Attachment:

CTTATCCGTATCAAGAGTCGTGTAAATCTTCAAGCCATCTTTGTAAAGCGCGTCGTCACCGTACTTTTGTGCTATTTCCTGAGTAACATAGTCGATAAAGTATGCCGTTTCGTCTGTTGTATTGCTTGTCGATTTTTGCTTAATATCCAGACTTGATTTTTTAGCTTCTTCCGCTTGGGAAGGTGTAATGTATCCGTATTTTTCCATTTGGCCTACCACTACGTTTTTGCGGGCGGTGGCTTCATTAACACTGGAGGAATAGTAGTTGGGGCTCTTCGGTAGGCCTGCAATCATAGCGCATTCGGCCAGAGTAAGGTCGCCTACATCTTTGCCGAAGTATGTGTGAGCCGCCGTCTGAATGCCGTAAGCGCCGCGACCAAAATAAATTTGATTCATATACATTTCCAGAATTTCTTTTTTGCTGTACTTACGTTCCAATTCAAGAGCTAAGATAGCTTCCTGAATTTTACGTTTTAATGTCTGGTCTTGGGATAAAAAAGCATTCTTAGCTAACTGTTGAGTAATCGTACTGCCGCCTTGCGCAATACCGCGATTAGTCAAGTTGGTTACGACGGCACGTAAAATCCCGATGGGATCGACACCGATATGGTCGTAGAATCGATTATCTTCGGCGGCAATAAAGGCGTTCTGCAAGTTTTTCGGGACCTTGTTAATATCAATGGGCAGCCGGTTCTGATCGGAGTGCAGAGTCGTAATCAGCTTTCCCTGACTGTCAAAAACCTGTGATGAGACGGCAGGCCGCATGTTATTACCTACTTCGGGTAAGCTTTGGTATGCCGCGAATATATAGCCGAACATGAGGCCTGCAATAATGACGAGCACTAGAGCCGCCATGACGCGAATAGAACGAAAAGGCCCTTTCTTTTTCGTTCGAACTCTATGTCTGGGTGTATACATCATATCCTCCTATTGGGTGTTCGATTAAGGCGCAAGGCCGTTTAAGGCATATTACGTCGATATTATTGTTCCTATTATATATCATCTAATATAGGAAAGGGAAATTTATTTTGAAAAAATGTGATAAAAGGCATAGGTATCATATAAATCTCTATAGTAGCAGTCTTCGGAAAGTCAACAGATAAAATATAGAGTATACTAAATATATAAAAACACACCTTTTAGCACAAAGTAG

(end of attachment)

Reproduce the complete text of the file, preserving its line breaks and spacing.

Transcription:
CTTATCCGTATCAAGAGTCGTGTAAATCTTCAAGCCATCTTTGTAAAGCGCGTCGTCACCGTACTTTTGTGCTATTTCCTGAGTAACATAGTCGATAAAGTATGCCGTTTCGTCTGTTGTATTGCTTGTCGATTTTTGCTTAATATCCAGACTTGATTTTTTAGCTTCTTCCGCTTGGGAAGGTGTAATGTATCCGTATTTTTCCATTTGGCCTACCACTACGTTTTTGCGGGCGGTGGCTTCATTAACACTGGAGGAATAGTAGTTGGGGCTCTTCGGTAGGCCTGCAATCATAGCGCATTCGGCCAGAGTAAGGTCGCCTACATCTTTGCCGAAGTATGTGTGAGCCGCCGTCTGAATGCCGTAAGCGCCGCGACCAAAATAAATTTGATTCATATACATTTCCAGAATTTCTTTTTTGCTGTACTTACGTTCCAATTCAAGAGCTAAGATAGCTTCCTGAATTTTACGTTTTAATGTCTGGTCTTGGGATAAAAAAGCATTCTTAGCTAACTGTTGAGTAATCGTACTGCCGCCTTGCGCAATACCGCGATTAGTCAAGTTGGTTACGACGGCACGTAAAATCCCGATGGGATCGACACCGATATGGTCGTAGAATCGATTATCTTCGGCGGCAATAAAGGCGTTCTGCAAGTTTTTCGGGACCTTGTTAATATCAATGGGCAGCCGGTTCTGATCGGAGTGCAGAGTCGTAATCAGCTTTCCCTGACTGTCAAAAACCTGTGATGAGACGGCAGGCCGCATGTTATTACCTACTTCGGGTAAGCTTTGGTATGCCGCGAATATATAGCCGAACATGAGGCCTGCAATAATGACGAGCACTAGAGCCGCCATGACGCGAATAGAACGAAAAGGCCCTTTCTTTTTCGTTCGAACTCTATGTCTGGGTGTATACATCATATCCTCCTATTGGGTGTTCGATTAAGGCGCAAGGCCGTTTAAGGCATATTACGTCGATATTATTGTTCCTATTATATATCATCTAATATAGGAAAGGGAAATTTATTTTGAAAAAATGTGATAAAAGGCATAGGTATCATATAAATCTCTATAGTAGCAGTCTTCGGAAAGTCAACAGATAAAATATAGAGTATACTAAATATATAAAAACACACCTTTTAGCACAAAGTAG